Global internet inclusion could lift 500m out of poverty, and add over $6trn to global GDP
LONDON, 2016-05-17 01:01 CEST (GLOBE NEWSWIRE) --
Global inclusion in the Internet could bring seven percent of the world’s population – 500 million people - above absolute poverty levels, and add US$6.7 trillion to global economic output, according to a new study by Strategy&, PwC’s strategy consulting business.
The study, for Facebook, encompassed 120 countries over a 10-year period and describes how the Internet could change as more people from developing markets get online. It examines how barriers to accessing the internet could be removed, and how the internet could change as more people from developing markets get online.
Despite the ongoing digital revolution, the number of new Internet subscribers, most of whom are in developing nations, has slowed in recent years, only growing in single digits since 2013. This leaves 4.1 billion people disconnected from a modern economy that would benefit by over US$6 trillion with their participation.
According to the report “Connecting the World”, global Internet inclusion would mean that there could be five Internet users in developing markets for every one user in developed markets, compared to the current ratio of two to one.
Bringing the whole world online would create huge benefits for developing countries and for businesses over the coming five years, including:
- Social and economic improvement for over 4 billion people
- An additional global economic output of US$6.7 trillion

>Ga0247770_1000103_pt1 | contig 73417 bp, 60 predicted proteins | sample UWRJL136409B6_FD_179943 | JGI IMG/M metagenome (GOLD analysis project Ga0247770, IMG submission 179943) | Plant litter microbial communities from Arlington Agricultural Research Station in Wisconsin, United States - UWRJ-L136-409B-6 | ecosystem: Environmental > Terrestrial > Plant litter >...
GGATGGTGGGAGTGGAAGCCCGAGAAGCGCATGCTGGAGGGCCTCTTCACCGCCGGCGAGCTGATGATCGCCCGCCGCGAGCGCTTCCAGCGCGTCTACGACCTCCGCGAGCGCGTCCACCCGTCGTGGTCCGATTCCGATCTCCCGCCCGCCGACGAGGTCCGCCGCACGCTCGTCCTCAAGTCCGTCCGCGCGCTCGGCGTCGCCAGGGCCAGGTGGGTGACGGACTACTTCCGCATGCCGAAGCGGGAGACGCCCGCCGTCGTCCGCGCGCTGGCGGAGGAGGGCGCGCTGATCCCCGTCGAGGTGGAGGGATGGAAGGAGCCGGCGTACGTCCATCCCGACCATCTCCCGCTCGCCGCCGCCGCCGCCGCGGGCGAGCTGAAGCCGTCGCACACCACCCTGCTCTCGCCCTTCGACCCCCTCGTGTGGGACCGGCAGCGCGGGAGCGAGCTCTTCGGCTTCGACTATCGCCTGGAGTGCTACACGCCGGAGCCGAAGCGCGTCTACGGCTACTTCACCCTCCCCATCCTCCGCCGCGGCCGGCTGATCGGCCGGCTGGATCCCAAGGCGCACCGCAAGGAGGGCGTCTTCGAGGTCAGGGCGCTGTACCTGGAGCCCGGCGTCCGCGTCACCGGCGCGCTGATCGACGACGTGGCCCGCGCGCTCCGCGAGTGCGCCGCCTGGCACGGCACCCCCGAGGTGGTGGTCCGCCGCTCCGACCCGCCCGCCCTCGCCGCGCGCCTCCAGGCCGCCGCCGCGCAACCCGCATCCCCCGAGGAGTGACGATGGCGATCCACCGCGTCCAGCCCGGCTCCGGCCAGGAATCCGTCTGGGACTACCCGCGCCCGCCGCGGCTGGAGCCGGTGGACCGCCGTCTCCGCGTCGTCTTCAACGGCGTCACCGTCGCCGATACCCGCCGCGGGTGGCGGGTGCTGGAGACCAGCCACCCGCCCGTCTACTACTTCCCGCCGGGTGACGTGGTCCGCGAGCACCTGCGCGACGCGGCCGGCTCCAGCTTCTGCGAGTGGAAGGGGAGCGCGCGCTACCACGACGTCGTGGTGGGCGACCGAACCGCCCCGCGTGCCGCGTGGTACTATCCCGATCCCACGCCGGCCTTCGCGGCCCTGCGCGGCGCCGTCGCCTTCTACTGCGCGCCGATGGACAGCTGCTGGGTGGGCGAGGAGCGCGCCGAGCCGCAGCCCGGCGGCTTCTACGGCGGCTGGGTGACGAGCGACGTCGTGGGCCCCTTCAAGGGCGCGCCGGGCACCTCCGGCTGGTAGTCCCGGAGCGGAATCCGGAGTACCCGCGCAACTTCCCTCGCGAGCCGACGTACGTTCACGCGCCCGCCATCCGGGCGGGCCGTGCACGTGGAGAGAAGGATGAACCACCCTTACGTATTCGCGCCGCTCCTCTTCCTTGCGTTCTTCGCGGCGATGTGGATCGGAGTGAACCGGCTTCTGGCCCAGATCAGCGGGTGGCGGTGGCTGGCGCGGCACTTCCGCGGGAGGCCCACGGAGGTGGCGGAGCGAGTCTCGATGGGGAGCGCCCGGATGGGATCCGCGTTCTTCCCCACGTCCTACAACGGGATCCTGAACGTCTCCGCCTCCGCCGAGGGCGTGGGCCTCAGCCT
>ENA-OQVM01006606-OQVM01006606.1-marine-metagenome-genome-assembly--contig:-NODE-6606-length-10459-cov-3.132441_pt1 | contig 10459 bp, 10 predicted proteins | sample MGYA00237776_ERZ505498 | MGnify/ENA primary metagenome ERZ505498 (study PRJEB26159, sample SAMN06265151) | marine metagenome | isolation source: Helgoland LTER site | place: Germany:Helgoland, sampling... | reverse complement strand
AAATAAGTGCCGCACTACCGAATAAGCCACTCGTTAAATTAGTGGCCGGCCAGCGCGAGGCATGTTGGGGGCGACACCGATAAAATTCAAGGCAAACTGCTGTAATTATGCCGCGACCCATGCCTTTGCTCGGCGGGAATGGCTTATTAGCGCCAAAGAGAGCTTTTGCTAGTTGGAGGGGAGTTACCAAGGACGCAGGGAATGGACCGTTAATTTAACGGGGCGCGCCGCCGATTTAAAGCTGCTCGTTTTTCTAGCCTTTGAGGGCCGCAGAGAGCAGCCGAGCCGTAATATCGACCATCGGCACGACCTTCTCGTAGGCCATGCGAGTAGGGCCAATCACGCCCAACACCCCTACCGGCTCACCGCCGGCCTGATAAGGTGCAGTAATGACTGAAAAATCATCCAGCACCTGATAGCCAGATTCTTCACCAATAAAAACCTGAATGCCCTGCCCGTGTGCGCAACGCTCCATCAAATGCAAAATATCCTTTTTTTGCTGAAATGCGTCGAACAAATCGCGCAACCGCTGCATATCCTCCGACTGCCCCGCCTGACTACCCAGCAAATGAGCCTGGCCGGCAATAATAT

- A $400 billion growth opportunity for telecom operators
- A $200 billion opportunity for content providers
“Enabling universal access to the Internet is one of the fundamental development challenges of our era,” saysBahjat El-Darwiche, co-author of the Strategy& study and a partner with PwC Middle East. “To allow people in the developing world to participate fully in the modern economy and benefit from the Internet’s transformative impact, we need to make Internet access easier and cheaper, provide people with compelling reasons to go online, and support people as they discover the Internet and use it for the first time.”
Progress has been slow due to barriers including the cost of coverage, existing infrastructure speed and capacity, and the need to implement new infrastructure where it does not exist. The study finds that with retail Internet prices needing to fall nearly 70 percent to make the Internet affordable to 80 percent of the population, action is required across key areas of connectivity, content and the retail service to bring more people online:
- Replacing current 2G networks with 3G or 4GLTE could bring a 60-70% reduction in the cost per MB to serve developing markets, making it profitable for operators to provide internet services, and opening up the internet to over 2bn people.
- Providing content through a series of local high speed networks, would make it affordable for a further 300m people.
- Offline distribution of content, including through national and regional data exchanges would improve access and affordability for a further 170m people